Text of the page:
JEP proposed to target JDK 18: 408: Simple Web Server

Julia Boes julia.boes at
Mon Oct 11 17:18:06 UTC 2021

Hi Simone,

On 09/10/2021 17:32, Simone Bordet wrote:> As a Jetty Project co-lead, and
having witnessed:
> * the number of perils in URL parsing
> * the number of perils in URL decoding
> * the number of perils in URL to file-system Path conversions, which
> are file-system/os dependent
> * the number of perils in file-system aliasing, also file-system/os dependent
> I really wonder if this JEP is going to be an OpenJDK liability, also

Let me start by saying that this JEP does not add new functionality, but rather
exposes existing implementations. The Simple Web Server is located in
jdk.httpserver/, a package that has been there since 2006
(JDK 1.6) and that is officially supported.

The original motivation for the jdk.httpserver module was to support web
services callbacks, which can indeed get dangerous quite quickly. The Simple Web
Server however is very different, it only serves static files and only supports
the idempotent GET and HEAD requests. As such it is much easier to secure.

With regard to the security considerations, let me summarize the central points
from the JEP, which in their sum help us be confident about this enhancement.

*Server Configuration*
When started on the command-line, the server binds to the loopback address by
default. This prevents accidental exposure on the network; any other bind
address has to be explicitly specified, e.g. all interfaces.

The server uses a single thread, the HttpServer's default configuration. This
limits the risk of the server compromising machine performance. For similar
reasons, the server uses a backlog value of 50, the maximum number of incoming
TCP connections the system will queue internally.

*Request Handling*
The server only supports the idempotent GET and HEAD requests. Any other
requests receive a 501 - Not Implemented or a 405 - Not Allowed response.

*File System Access*
Server creation only succeeds if the root directory to be served (root path)
passes all of the following checks: Path.isAbsolute, Files.exists,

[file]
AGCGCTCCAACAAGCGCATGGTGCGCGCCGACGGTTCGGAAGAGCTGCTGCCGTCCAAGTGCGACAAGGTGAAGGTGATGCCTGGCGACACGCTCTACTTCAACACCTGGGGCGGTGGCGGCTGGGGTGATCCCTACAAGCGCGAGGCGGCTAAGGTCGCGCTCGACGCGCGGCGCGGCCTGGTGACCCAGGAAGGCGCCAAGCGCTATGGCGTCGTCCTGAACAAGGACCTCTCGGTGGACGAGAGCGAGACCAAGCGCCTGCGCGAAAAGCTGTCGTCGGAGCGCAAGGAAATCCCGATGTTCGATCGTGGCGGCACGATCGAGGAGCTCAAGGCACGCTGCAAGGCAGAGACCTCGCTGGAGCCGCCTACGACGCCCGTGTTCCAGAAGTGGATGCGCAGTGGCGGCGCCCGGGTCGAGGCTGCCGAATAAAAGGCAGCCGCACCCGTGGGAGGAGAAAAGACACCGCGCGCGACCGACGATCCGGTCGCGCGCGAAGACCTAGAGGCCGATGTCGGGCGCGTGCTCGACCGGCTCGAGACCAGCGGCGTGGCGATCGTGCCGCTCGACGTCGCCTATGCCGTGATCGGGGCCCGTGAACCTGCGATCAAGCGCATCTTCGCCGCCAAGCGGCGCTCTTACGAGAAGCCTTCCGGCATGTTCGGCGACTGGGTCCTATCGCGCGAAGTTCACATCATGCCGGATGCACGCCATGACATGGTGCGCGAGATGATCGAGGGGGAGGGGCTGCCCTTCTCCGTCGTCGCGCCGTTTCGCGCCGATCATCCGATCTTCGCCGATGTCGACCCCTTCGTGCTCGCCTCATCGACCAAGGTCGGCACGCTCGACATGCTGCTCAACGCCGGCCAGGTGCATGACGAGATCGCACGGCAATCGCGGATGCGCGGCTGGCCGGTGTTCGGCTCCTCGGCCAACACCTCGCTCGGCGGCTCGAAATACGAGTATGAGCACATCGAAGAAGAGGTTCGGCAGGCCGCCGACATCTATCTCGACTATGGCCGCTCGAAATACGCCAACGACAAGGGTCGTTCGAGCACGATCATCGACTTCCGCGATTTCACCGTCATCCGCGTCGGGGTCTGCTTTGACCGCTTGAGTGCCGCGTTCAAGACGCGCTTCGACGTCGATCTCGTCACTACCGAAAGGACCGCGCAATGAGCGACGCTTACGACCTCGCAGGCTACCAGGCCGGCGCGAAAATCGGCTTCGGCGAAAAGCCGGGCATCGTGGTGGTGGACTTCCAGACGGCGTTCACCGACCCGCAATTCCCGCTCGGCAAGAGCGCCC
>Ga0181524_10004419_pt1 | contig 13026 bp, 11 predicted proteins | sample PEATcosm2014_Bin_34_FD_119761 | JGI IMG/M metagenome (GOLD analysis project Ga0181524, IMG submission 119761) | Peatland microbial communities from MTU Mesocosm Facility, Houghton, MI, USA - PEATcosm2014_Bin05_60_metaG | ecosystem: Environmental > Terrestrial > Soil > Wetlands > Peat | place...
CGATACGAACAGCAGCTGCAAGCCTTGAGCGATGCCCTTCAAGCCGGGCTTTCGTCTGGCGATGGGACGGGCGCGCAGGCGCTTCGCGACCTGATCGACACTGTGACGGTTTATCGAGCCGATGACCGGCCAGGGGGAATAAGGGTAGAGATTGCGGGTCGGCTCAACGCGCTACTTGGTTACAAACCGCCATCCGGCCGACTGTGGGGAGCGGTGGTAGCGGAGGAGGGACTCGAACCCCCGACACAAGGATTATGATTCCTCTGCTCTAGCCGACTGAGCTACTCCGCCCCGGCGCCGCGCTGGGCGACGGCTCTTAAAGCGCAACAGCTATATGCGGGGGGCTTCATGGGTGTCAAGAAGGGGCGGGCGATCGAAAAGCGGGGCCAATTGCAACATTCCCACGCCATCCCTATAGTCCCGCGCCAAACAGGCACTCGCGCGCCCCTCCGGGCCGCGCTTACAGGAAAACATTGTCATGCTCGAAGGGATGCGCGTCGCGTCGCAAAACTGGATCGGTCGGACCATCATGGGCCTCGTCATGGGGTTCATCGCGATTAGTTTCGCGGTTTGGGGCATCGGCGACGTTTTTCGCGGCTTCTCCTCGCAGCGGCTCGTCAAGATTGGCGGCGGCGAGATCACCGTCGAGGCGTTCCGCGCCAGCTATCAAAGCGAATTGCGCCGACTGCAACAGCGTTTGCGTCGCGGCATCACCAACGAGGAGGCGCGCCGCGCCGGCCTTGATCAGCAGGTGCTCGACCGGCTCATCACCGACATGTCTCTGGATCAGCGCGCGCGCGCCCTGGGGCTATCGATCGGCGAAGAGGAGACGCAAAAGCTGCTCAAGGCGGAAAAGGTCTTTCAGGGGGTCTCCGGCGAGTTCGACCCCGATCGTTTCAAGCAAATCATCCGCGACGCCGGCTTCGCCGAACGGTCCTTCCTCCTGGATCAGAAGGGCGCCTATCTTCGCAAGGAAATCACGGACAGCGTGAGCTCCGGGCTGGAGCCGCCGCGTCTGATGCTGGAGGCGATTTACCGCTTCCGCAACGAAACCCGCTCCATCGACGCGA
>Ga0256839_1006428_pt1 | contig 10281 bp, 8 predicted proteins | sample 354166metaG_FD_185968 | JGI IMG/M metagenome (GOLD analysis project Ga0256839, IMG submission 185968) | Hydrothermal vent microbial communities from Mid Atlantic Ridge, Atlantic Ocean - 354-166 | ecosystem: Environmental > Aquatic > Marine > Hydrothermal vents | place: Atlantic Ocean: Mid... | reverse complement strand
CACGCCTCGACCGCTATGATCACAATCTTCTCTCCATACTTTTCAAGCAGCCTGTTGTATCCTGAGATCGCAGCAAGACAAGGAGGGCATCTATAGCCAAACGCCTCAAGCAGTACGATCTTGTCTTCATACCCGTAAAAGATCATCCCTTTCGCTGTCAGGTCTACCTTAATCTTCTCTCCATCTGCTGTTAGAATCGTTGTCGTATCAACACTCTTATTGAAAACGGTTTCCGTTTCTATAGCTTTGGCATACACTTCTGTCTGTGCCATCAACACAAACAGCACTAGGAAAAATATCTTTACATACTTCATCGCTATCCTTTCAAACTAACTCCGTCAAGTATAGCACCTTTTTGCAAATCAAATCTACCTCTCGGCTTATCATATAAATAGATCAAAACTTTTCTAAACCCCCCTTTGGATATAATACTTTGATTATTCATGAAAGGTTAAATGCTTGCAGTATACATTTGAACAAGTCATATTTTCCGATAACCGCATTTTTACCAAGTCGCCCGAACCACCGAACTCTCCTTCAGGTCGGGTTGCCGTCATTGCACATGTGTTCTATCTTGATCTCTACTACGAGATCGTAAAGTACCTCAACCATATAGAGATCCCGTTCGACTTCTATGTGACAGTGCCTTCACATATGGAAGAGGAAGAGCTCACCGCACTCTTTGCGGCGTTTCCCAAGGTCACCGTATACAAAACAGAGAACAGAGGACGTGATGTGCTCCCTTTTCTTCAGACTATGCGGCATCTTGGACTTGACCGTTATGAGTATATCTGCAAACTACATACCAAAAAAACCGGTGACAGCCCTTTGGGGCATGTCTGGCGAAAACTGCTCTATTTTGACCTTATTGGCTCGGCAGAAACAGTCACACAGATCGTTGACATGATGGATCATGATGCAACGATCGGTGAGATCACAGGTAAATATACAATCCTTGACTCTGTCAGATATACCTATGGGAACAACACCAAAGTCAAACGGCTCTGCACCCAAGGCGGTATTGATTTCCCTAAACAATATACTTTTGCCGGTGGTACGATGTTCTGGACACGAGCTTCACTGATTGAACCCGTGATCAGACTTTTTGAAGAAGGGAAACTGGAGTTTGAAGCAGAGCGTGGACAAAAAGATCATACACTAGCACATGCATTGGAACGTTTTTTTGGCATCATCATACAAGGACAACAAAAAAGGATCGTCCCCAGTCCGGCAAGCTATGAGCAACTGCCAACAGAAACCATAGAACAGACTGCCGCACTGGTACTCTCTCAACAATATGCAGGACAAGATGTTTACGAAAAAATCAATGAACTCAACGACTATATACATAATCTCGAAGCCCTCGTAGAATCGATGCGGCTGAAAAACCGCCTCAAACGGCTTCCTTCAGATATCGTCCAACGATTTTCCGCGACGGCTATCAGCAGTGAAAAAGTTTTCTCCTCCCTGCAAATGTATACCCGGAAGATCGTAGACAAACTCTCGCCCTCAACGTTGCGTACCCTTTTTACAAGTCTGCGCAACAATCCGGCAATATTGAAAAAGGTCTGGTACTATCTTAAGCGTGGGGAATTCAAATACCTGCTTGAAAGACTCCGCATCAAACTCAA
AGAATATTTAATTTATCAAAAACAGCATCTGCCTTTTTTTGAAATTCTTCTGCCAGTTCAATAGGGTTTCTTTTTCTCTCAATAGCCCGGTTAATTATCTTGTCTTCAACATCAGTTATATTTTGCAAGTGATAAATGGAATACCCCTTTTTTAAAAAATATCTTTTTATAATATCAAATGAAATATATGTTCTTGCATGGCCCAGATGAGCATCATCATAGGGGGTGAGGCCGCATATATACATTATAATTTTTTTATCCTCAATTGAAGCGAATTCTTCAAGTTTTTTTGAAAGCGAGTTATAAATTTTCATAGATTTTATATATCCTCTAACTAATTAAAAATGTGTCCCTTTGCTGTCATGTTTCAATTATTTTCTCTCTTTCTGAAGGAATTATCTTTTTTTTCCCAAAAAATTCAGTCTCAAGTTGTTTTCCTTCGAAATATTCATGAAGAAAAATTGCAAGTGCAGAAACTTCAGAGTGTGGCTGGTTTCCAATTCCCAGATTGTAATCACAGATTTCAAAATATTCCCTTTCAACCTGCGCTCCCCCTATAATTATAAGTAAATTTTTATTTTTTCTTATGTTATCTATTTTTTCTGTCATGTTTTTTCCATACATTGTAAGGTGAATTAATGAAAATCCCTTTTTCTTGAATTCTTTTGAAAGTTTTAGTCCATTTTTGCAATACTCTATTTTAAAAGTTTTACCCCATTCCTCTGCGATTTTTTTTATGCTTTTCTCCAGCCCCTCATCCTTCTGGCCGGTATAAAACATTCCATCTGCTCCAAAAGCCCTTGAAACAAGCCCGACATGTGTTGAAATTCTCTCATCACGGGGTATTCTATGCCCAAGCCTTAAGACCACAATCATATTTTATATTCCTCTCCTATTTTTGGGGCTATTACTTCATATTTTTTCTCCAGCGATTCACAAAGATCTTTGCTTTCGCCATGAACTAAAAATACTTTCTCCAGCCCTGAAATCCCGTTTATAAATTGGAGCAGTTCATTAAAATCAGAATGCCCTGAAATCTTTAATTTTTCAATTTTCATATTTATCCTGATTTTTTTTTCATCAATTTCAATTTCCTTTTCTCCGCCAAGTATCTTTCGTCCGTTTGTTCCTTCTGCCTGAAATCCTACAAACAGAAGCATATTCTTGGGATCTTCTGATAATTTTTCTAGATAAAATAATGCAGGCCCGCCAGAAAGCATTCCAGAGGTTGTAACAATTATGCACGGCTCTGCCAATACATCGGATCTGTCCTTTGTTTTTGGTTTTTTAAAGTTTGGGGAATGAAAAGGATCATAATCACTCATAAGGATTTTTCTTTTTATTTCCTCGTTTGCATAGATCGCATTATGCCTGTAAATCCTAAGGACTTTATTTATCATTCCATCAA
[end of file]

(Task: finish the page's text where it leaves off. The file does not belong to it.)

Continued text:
Files.isDirectory, Files.isReadable.

Upon server creation, a file server handler is created with the root path, and
is mapped to the root URI path "/" in the form of a context. This is the single
context of the server, so all requests are mapped to the file server handler.

When a request is received, the handler retrieves a file system path (resource
path) by resolving the request path against the root path, ensuring that neither
the root path nor the context path are escaped.

The server strictly serves files from the root directory and its subdirectories
only, no other files from the file system are served.

If a resource path is retrieved, the following checks are applied to itself and
all its segments: Files.exists, !Files.isHidden, !Files.isSymlink, Files.isReadable.

A 404 - Not Found response is sent if any of the above checks fail.

The requested resource is either a file, in which case its content is served, or
a directory, in which case the files in the directory are listed in HTML. In the
case of listing of directory content, a file is not included if it is either
hidden or a symlink.

*Sanitize Request URI*
The request URI that is reflected back in the response body is sanitized so that
special characters are replaced with their HTML encoded equivalents.

*Developer Perspective*
The server is a plain HTTP server (no authentication, access control, encryption
with SSL). The API doc underlines that the server is "intended for testing,
development and debugging purposes only". With this, developers are informed
about the minimal scope of the server.

When running the server on the command line, information is printed to about the
server and each exchange. This allows the developer to check that server
configuration and file system access are as expected. Upon start up, information
about the server is printed to the command line (in particular the local address
and the absolute path of the directory served). Additionally information is
printed for each exchange (in particular the absolute path of the requested

> I am not sure what this JEP proposes is really needed, as there are
> plenty of other options outside the JDK.

It is true that plenty of alternatives exist, I mention some of them in the JEP.
While that can be an argument for not "reinventing the wheel", it can also be an
argument for the opposite: The variety of existing choices is a testament to the
recognized need and usefulness of such a tool. If such a static server is
commonly used in a variety of scenarios, why should it not be in the JDK,
particularly if it's merely an extension of the existing server implementation

One of the goals of this JEP is to "Reduce developer activation energy and make
the JDK more approachable". We think a low-theshold tool that provides
tried-and-tested minimal functionality is a good way to achieve this. It can
appeal to a new generation of developers and keeps Java attractive.


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